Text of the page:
Our ancestors began fermenting foods thousands of years ago as a way of natural preservation, and the process has made a serious comeback in recent years due to it’s awesome health benefits and heaping dose of flavor. So, just what exactly are fermented foods and what’s the deal with all the hype? I’ll break it down and show you a list of the ones you should be eating.
What are fermented foods?
Examples of fermented foods you already know are yogurt, cheese, sourdough bread, sauerkraut, pickles, kombucha, and beer.
It doesn’t sound very appetizing, but fermenting foods, simply put, means introducing good bacteria and yeast to what you eat. These bacteria and yeasts flourish by letting the food sit and steep over time. The words “pickled” or “aged” often come to mind. This process provides the food with microorganisms, or live active cultures called probiotics.
Why are probiotics so good? Because they promote a healthy digestive tract and immune system, and help our bodies to better absorb nutrients. Look up “good gut health” on any search engine, and the words “probiotics” or “good bacteria” are sure to top the list.
Don’t be freaked out by the word “bacteria.” I know when I was a kid and heard that there were bacteria in my yogurt, I didn’t touch the stuff for years! We often think of it as a bad thing, but our bodies are host to trillions of bacteria, and we simply could not survive without them. Probiotics are the friendly, good little guys that clean and protect our digestive tract. When an abundance of these good bacteria are in our bodies, it’s harder for bad bacteria to take hold and make us sick.
Another benefit of fermented foods – they are pre-digested. During the fermentation process, the microorganisms break sugars and starches down into lactic acid, so it’s easier for your body to finish the job when you consume them.
Common fermented foods you should be eating
Yogurt is probably the most consumed and top-of-mind probiotic food. Any yogurt with a “Live and Active Cultures” seal guarantees at least 100 million cultures per gram at the time of manufacturing. It’s also a good source of calcium and protein.
Kefir is similar to yogurt in that it’s a fermented milk product, but it’s texture is much smoother and thinner, making it a drinkable smoothie or milkshake-like beverage. It’s also loaded with probiotic cultures and calcium.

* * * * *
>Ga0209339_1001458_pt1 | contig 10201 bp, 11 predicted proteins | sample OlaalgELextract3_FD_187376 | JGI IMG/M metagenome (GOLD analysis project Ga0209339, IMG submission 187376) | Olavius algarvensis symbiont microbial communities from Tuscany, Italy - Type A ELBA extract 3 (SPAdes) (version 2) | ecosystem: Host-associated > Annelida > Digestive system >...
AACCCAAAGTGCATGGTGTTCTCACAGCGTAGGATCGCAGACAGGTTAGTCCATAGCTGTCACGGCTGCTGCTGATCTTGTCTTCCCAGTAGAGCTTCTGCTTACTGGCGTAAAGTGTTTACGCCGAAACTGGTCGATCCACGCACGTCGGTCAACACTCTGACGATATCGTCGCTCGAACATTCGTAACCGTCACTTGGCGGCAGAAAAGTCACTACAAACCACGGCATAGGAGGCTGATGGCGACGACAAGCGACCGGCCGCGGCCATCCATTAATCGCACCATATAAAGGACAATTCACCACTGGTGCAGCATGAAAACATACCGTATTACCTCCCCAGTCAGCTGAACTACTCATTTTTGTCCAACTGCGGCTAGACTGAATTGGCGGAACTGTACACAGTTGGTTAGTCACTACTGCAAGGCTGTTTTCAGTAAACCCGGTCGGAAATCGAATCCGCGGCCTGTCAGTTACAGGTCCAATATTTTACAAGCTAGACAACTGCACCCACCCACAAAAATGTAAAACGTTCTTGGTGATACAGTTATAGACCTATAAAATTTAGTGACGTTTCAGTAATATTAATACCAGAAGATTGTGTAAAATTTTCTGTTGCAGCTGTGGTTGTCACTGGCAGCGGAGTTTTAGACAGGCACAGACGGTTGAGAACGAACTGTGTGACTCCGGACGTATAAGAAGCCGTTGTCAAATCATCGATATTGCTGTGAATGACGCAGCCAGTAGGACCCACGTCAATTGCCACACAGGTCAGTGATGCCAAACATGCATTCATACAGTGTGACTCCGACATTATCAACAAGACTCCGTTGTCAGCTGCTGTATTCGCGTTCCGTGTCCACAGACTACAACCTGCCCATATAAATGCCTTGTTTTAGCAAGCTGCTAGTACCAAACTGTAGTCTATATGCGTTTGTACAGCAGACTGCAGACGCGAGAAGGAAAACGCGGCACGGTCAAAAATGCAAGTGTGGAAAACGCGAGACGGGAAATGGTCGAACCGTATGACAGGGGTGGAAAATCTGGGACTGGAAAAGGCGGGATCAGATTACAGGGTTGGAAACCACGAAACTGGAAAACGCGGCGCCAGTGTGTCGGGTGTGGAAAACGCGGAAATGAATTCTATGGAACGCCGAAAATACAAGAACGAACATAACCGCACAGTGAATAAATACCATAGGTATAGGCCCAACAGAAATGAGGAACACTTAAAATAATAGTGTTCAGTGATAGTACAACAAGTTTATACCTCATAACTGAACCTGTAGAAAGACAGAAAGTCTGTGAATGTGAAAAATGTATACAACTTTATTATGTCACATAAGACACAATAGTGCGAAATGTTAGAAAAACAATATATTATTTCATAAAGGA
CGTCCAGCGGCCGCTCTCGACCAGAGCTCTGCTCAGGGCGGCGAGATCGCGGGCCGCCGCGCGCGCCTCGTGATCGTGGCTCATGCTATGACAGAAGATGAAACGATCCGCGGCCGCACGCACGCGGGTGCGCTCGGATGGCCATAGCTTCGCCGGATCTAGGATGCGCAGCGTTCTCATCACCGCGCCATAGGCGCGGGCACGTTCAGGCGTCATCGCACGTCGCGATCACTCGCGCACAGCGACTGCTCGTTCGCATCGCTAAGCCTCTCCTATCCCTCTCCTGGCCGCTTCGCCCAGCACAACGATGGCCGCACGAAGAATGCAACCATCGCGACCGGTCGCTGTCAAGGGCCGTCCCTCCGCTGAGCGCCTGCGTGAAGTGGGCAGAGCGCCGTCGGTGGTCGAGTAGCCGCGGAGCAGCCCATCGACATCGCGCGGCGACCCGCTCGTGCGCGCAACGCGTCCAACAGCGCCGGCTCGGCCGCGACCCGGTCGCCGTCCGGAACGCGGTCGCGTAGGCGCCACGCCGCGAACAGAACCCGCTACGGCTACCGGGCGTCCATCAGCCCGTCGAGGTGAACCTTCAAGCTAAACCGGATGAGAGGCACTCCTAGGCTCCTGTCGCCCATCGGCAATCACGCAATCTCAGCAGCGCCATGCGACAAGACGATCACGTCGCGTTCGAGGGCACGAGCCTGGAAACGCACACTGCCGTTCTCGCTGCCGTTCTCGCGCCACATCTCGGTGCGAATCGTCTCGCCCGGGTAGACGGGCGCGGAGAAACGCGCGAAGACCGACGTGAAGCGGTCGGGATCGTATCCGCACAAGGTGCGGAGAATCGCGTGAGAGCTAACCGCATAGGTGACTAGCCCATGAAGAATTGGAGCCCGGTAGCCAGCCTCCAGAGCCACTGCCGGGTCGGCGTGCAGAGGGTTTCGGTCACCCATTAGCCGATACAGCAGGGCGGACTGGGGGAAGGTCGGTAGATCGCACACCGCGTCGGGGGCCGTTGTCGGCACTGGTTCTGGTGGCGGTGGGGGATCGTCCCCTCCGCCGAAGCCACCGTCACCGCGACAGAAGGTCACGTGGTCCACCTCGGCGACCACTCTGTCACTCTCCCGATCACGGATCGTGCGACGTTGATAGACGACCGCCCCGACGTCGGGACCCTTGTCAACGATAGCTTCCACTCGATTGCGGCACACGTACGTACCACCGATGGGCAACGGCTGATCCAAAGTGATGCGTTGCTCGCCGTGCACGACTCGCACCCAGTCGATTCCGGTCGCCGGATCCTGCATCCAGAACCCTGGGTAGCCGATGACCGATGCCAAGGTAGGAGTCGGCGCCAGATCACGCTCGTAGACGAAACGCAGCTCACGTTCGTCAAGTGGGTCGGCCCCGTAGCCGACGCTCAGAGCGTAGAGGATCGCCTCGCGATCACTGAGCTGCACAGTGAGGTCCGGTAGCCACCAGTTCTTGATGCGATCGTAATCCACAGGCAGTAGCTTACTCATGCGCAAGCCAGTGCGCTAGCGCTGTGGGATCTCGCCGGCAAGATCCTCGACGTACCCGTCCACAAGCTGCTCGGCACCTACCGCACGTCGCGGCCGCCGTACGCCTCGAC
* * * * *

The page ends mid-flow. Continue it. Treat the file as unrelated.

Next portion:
Sauerkraut is made up of only two ingredients: finely chopped cabbage fermented with salt. It’s loaded with probiotics, fiber and vitamins A, C and K.
Kimchi is a Korean side dish that is made up of fermented cabbage and a range of spices and seasoning. Like sauerkraut, it’s loaded with probiotics, fiber, vitamins and antioxidants, but it packs a more powerful punch of spicy flavor.
Pickles make for a wonderful snack or lunch-time side. They’re loaded with probiotics, and are easily assessable. Pick yours up from the refrigerated section of your grocery store, rather than the stocked aisles, as these usually contain the most natural ingredients and best benefits… or opt to make your own!
Miso is a paste made from fermented rice, barley, or soybeans. It’s most often used as an ingredient in soup – think miso soup. Miso is a good source of probiotics and antioxidants, but it also has a high sodium content, so consume in moderation.
Kombucha originated thousands of years ago in ancient China and has become a trendy beverage as of late. It’s fermented black or green tea in combination with sugar and a colony of bacteria. The fermentation process causes the tea to become fizzy and carbonated, and even produces a bit of alcohol.
You may be ready to go out and stock your cupboards with fermented foods, but use caution when you buy. It’s easy to add fermented foods to your diet…. but you want to do it in the best way so you actually get the probiotic benefits. Commercially bottled, jarred and packaged goods in grocery stores are likely to have been pasteurized or cooked at high heat, killing the probiotic bacteria. They are also likely loaded with added salt or sugar. The best way to make sure you are consuming live-cultured fermented foods is to make your own, or buy from your local farmer’s market or natural food store.
Interested in learning more? Check out these books on fermented foods for an in-depth explanation and recipes for DIY:
Do you have experience making your own fermented foods, or want to share ideas not listed above? Feel free to comment below 🙂